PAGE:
The Reid Center signifies GO!’s growth and its future in concrete form: When it’s finished later this year, it will house training facilities, including an industrial kitchen, along with exhibits of community history, all within a modern, environmentally friendly building.
The Reid Center also embodies part of the healing that GO! works to facilitate. The black community here and elsewhere struggled after the government put in place such neighborhood-decimating practices as urban renewal, which has divided communities with new roadways and forced some residents into public housing. The center is something of a bridge between worlds—a project supported by both the city and the neighborhood, to the benefit of both.
“We had to take that [mistrust] on, too, which added an extra layer of work,” Barton says. “We try to connect people for the good of everybody.”
Barton and Leroy have worked hard to move GO! forward, from the moment they decided to start the organization in 2008 while driving home from Pittsburgh, where they’d attended the Good Jobs, Green Jobs conference. They’d been inspired, and wanted to put in place, locally, the tenets of a national movement embracing social justice, equity, the economy, and the environment.
And the programs in place today prove that GO! has really taken off. From operating a test kitchen to training students for culinary jobs (launched by chef and veteran restaurateur Mark Rosenstein) to acting as a subcontractor for a multimillion-dollar project with the city’s housing authority, Barton and Leroy continue to take on work that matches their mission. They’ve placed 185 people in jobs—and even though many of those are entry-level, the average wage is $10.67 an hour, according to GO!’s latest report. Sixty-four percent of their trainees face significant barriers to employment, from lacking a high-school diploma to having little work experience to being ex-offenders. Thanks to the skills gained through GO!, participants work in sustainable agriculture and landscaping, culinary arts, building performance and weatherization, stormwater management, and green construction. And hundreds more have completed trainings and received technical certifications in those fields.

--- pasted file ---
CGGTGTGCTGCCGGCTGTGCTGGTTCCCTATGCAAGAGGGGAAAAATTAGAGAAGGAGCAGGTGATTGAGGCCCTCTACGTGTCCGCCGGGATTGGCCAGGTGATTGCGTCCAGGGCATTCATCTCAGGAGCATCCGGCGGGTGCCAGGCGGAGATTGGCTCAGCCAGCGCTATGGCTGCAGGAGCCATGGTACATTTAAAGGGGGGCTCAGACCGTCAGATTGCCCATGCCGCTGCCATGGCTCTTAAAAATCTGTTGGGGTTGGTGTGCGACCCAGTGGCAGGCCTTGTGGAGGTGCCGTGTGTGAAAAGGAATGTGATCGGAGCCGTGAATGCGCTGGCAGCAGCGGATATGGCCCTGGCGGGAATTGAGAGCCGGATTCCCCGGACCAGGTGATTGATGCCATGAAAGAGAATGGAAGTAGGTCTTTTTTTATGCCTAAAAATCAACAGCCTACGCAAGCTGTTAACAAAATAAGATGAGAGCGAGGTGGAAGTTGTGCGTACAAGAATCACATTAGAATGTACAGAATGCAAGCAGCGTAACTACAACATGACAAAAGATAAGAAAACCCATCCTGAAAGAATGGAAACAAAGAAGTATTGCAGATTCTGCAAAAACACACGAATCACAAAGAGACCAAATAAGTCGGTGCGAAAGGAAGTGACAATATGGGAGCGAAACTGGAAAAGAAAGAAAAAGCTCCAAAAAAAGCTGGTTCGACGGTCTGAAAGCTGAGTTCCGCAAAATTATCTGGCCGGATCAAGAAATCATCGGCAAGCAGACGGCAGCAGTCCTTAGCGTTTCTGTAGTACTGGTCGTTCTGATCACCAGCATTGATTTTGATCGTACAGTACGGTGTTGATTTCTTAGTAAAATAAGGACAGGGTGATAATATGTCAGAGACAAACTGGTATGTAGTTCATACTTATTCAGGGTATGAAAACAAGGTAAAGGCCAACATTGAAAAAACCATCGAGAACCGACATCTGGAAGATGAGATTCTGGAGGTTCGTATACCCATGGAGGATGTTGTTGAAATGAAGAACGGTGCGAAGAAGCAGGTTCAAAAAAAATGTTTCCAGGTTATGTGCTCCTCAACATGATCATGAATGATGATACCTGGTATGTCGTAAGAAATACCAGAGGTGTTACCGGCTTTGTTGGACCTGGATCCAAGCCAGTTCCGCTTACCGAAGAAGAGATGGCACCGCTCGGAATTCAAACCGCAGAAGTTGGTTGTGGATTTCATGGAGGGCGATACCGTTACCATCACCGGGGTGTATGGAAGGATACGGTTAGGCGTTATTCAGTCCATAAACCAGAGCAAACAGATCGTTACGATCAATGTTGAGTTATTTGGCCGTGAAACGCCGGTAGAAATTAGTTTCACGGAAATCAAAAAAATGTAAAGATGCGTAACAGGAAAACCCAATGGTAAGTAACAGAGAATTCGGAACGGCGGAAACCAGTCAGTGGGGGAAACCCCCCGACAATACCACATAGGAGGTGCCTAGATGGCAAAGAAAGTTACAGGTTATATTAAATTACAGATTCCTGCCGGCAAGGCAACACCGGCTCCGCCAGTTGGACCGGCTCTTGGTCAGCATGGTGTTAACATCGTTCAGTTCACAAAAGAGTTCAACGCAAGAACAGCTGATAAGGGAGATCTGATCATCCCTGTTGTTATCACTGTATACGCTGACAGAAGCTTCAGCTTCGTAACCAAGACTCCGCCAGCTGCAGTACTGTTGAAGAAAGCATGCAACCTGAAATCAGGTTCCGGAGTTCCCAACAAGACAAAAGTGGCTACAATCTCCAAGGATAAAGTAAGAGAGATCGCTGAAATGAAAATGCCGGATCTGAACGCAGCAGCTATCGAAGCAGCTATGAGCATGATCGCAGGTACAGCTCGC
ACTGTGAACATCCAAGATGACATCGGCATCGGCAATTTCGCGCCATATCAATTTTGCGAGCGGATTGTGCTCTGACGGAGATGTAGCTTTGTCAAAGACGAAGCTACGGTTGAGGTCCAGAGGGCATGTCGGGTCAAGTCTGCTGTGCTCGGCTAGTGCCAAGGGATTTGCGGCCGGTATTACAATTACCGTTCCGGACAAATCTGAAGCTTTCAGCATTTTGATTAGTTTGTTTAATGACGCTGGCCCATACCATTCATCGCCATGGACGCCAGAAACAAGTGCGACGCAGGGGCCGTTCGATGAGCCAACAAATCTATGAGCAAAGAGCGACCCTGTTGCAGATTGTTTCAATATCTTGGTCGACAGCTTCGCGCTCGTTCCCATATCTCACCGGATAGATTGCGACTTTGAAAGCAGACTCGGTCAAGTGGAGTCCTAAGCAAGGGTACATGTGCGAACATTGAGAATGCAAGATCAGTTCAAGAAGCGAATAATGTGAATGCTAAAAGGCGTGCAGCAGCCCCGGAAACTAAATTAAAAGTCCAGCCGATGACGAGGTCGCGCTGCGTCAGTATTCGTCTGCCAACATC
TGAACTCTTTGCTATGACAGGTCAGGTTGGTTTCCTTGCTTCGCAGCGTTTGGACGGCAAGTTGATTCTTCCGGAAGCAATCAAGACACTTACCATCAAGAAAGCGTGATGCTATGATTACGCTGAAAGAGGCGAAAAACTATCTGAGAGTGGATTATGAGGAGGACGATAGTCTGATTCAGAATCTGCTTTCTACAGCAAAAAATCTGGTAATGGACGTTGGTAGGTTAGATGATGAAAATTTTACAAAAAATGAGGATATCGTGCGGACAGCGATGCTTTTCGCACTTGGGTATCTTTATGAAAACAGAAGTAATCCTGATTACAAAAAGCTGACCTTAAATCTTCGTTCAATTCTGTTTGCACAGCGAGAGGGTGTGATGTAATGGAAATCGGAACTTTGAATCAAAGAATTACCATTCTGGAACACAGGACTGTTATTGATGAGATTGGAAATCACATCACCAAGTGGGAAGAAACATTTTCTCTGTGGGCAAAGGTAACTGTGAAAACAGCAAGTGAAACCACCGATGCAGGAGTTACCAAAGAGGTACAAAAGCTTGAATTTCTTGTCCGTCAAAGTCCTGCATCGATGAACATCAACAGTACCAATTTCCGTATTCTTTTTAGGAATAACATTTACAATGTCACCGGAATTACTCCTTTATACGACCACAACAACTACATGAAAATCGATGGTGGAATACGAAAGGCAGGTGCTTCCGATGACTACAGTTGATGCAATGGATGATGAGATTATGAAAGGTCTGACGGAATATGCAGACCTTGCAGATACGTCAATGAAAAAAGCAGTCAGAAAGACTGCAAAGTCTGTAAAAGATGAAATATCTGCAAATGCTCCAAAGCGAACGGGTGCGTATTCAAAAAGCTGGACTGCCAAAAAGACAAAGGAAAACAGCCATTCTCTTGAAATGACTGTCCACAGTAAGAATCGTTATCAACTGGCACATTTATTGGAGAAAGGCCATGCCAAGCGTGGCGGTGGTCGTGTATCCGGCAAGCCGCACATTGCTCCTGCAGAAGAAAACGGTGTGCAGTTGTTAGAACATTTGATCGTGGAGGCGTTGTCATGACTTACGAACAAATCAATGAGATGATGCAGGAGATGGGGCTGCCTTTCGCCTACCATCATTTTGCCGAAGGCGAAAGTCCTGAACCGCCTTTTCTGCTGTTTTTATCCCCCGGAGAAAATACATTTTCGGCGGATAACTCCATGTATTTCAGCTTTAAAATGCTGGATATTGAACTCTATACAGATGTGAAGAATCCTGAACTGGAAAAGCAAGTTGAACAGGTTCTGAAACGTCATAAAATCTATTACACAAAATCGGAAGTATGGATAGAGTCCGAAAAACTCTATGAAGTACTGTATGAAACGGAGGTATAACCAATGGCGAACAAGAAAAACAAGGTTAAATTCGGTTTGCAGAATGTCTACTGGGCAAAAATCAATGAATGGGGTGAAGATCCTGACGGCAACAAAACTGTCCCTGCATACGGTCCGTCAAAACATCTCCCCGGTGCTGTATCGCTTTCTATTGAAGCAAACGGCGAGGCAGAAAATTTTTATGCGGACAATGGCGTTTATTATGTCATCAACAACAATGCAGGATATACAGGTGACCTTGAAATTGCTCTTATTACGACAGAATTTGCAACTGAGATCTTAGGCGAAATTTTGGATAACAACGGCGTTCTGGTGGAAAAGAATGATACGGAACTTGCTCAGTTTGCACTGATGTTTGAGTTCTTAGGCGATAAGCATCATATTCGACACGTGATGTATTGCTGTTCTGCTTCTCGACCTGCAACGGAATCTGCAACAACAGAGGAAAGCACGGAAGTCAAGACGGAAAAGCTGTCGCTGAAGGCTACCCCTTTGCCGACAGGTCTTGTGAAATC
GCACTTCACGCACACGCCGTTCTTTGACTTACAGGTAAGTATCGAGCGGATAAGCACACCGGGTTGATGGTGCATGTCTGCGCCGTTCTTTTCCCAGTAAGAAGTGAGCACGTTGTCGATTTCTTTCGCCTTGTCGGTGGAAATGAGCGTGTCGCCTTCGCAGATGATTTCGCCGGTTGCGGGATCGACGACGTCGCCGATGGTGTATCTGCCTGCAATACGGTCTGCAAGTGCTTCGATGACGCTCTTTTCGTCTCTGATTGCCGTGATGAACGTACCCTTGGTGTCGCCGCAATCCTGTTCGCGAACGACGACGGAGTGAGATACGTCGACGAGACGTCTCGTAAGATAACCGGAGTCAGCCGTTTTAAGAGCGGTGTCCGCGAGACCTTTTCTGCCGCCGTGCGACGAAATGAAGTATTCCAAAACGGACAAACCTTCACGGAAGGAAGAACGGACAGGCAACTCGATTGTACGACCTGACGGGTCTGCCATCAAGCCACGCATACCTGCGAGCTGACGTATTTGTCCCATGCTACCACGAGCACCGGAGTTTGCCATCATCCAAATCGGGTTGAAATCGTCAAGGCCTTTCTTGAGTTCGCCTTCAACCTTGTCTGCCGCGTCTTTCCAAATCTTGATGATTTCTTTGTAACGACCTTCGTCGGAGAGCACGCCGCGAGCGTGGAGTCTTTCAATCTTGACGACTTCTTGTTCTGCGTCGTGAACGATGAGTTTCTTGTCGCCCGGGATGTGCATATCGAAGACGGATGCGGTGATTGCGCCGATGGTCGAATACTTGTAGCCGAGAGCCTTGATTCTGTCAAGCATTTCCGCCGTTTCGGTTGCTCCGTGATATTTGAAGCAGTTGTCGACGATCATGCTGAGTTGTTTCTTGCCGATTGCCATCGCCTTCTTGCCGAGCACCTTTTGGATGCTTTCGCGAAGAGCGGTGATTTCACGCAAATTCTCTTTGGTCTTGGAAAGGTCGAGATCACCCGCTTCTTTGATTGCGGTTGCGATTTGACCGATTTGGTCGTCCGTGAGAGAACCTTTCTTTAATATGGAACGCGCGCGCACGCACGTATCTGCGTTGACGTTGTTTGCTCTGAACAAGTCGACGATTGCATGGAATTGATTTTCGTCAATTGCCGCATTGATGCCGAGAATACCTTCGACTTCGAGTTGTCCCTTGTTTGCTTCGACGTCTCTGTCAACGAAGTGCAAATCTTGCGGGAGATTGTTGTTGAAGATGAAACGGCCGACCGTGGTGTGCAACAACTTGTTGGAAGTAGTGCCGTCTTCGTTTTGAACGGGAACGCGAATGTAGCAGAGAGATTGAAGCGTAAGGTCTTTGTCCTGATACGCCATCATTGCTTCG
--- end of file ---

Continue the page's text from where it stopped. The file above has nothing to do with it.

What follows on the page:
“He’s passionate and I’m passionate and it doesn’t seem like work,” Barton says. “[I realized] ‘Wow, this is my dream, and I’m going to give it 1,000 percent.’”
SHOW YOUR SUPPORT
Visit www.greenopportunities.org to learn how you can volunteer time or donate money. Business owners can become a GO! Employer by hiring participants as apprentices or employing the Go Labor Crew for jobs in construction, weatherization, solar installation, landscaping, and more.
Susie and Steve van der Vorst run Camp Spring Creek for dyslexic children on an 80-acre campus in Bakersville. Susie is the academic director and Steve supervises the counselors.
Steve and Susie van der Vorst share a vital skill, one dyslexic child at a time
By Charlotte Sommers
Aclassic love story—two twenty somethings meet as camp counselors, sparks fly, romance ensues. That was the first chapter of a still-unfolding saga for Steve and Susie van der Vorst. Their summer love blossomed into marriage, three children, a business partnership, and a successful camp for dyslexic children, inspired by the one where they first met.
They came from different worlds—Susie from the Virgin Islands, Steve from the Netherlands—and landed, by chance, at Camp Dunnabeck, run by the Kildonan School for dyslexic children in upstate New York, where Susie received her education degree. The couple eventually settled in Asheville, where Susie taught at Carolina Day School’s Key Learning Center and Steve worked as a building contractor.
In 2002, Steve and Susie agreed to tutor at another camp for dyslexic kids, and their interest was rekindled, Steve says. “I said to Susie, ‘This is what we should be doing. Why not build a camp in the Blue Ridge Mountains?’”